Recently, I got my hands on a not-every-day piece of electronic instrumentation, a so-called power analyzer LMG670 by company ZES Zimmer. I was told “it’s just a big multimeter” and I could use it to test power efficiency of our system. Power analyzer allows us to measure voltage, current, power and all relatable values on one, two or three-phase systems. I decided to take it out for a little walk. Maybe even test some EMC filters on my way.
The idea behind this article was not to advertise our device in the first place, but to show some cool capabilities of an instrument that many people haven’t seen before.
Connecting the PA LMG670 to the 3-phase system.
My colleague was not wrong – the power analyzer is actually a big multimeter. Its measurement interface is basically amperemeters and voltmeters, and the computer inside multiplies volts and amps to provide us watts. The big difference, though, is that PA measures time dependent values, with a bandwidth of 10 MHz. This makes it possible to checkout the waveform as well as frequency content of the input and output power.
I needed this machine to get some insight in power efficiency of our device. It was switching mode beast that is designed to deliver 20 kW of pure DC power. Naturally, the DUT takes its power from the 3-phase grid, that in Europe is 50 Hz 400 Vrms line. You can imagine how scary large numbers we’re talking about here. The device like LMG670 with a full dynamic range of 500 µA to 32 A / 3 mV to 1000 V per channel seemed fit for our little beast.
First thing, attach three amperemeters and three voltmeters, using bunch of cables and small box with banana connectors. Don’t get confused and burn something on the way! The custom-made box is there to elegantly and danger free intercept hot wires of the power cable.
The machine has 4 measurement channels, and each channel measures current and voltage. The ports are accessible from the backside. The channels can be grouped in two groups. By default, group 1 consists of first three channels (suitable for 3-phase systems) and group 2 contains only one.
The moment machine is up, and DUT plugged in, we’ll see some measurement results. Default display are RMS values of U & I, real power P, and ground frequency. Choosing buttons “voltage”, “current” or “power”, we can see more details about each parameter, such as RMS, DC component, AC RMS value, peak-to-peak and some other values. When it comes to the power, we can see real, reactive and apparent power as well as power factor (cosine of the angle between real and apparent power).
The first thing that caught my attention was the asymmetric active power on each phase: 5, -89 and -82 W, respectively. What the heck does it mean? Phases 2 and 3 do not dissipate but create power? Why is the power on P1 so much out of proportion (5 W) with powers on P2 and P3 ( ~80W)? Soon, I’ve found the reason for this weird behavior. Default measurement setup is set as “direct”. This kind of setup will yield the wrong value for the calculation of true power because it treats voltages as if they are referenced to the common ground (neutral wire). But this is not the case, according to our wiring diagram. The correct way to represent the power is by assigning UΔ-IY measurement ( delta – star). Power values will be meaningful afterwards.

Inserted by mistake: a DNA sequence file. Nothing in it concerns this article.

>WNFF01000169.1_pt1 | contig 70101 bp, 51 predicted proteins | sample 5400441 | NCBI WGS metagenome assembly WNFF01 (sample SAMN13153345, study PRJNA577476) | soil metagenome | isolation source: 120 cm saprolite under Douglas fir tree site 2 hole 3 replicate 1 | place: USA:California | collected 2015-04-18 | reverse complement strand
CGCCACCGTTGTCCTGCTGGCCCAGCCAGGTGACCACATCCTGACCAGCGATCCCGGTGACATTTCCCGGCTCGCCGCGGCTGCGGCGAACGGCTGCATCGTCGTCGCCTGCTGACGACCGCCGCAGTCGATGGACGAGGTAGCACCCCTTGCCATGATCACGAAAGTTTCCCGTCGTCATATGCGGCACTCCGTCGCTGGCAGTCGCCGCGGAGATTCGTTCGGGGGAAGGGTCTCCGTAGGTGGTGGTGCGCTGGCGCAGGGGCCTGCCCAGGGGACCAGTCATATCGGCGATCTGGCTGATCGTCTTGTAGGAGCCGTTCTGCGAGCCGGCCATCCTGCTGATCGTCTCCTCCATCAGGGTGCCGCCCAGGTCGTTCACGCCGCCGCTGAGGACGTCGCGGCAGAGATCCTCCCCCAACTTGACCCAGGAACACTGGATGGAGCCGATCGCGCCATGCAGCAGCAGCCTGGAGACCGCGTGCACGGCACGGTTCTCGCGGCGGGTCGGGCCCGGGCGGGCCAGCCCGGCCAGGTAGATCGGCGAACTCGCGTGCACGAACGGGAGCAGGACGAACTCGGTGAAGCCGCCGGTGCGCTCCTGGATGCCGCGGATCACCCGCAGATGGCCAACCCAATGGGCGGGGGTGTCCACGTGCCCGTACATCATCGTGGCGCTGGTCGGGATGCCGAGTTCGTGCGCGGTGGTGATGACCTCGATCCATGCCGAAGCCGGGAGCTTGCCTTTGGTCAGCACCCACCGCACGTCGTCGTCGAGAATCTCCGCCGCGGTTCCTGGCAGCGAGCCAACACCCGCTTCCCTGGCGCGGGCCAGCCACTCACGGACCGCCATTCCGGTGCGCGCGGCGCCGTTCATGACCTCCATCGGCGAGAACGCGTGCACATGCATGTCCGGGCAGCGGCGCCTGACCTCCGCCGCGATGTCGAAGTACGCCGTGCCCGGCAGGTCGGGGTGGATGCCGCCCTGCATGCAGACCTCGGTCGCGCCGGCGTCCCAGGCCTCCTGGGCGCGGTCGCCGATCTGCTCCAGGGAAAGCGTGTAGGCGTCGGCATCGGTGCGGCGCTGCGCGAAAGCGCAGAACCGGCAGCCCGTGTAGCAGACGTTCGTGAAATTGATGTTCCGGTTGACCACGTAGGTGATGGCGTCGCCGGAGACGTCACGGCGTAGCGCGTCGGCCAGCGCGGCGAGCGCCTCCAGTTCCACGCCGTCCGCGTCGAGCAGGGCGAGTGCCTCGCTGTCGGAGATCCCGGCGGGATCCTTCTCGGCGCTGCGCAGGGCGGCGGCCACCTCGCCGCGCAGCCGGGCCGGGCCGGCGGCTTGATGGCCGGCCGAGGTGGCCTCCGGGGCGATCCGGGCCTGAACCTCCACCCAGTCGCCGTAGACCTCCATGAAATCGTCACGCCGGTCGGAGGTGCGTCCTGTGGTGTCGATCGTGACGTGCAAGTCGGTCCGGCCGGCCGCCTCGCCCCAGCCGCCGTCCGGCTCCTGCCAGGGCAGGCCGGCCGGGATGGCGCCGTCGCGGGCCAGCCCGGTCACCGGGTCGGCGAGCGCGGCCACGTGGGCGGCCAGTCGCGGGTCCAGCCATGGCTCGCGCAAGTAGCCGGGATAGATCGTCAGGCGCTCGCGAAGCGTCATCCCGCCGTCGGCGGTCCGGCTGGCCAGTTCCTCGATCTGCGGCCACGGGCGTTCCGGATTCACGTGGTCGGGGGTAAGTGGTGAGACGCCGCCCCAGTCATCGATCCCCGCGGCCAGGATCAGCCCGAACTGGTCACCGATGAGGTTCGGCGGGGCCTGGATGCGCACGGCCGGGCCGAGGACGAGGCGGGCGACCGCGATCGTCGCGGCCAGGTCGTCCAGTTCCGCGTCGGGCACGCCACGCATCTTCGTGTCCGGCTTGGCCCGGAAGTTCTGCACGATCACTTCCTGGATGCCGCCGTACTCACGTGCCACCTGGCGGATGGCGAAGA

Nobody likes mundane numbers, and that’s why this cool device enables us to see some lovely graphs. We can choose multiple display options – the first one being obviously time diagram of 3-phase voltage, current and power. Here we see all non-linear beauty of switching mode power supply devices. While the voltage still maintains its neat, curvy sine waveform, the current is a total mess. Talk about beauty standards in waveform depiction.
The most obvious thing to check out next would be spectral content of each waveform. This is possible with LMG670, up to certain degree. The LMG670 doesn’t show continuous spectrum as ordinary spectrum analyzers would. Instead, it deals with harmonics. It detects native grid frequency and displays its harmonics. On the voltage side, we can see some 10-15 significant harmonics, but with the current, there are hundreds of them!
To make it even cooler, we can also see phasor diagram of the 3-phase voltage and current. There is a clear 120° separation between phases and current is a bit offset behind the voltage a bit less than 90°. What did we learn in school – what kind of impedance is it? Capacitive or inductive?
All of above is nice and useful, but not really what I came for. I wanted to apply certain load on our DUT and measure power at the output. Dividing Pout with Pin, I might get efficiency of the DUT.
This model of LMG670 has one more channel left, that by default belongs to the group 2. I’ve cut my output cable and connected it to the channel’s amp- and voltmeter. By setting up certain duty cycle and 10 Ω load, I was able to measure output power as well as maximum power efficiency. Here we can see that device sinked ~1kW of power and delivered ~600W, thus being only 56% efficient. It may seem like the terrible device we have made, but keep in mind it was only the test example and that true performance of the DUT lies with in kW load range.